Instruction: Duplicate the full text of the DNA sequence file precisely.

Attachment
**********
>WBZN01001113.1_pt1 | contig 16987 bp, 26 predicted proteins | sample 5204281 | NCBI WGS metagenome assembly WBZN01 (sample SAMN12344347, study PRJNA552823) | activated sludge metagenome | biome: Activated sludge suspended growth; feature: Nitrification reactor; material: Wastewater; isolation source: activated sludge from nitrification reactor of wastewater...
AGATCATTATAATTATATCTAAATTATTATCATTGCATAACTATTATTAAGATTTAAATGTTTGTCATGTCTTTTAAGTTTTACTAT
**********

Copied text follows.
>WBZN01001113.1_pt1 | contig 16987 bp, 26 predicted proteins | sample 5204281 | NCBI WGS metagenome assembly WBZN01 (sample SAMN12344347, study PRJNA552823) | activated sludge metagenome | biome: Activated sludge suspended growth; feature: Nitrification reactor; material: Wastewater; isolation source: activated sludge from nitrification reactor of wastewater...
AGATCATTATAATTATATCTAAATTATTATCATTGCATAACTATTATTAAGATTTAAATGTTTGTCATGTCTTTTAAGTTTTACTAT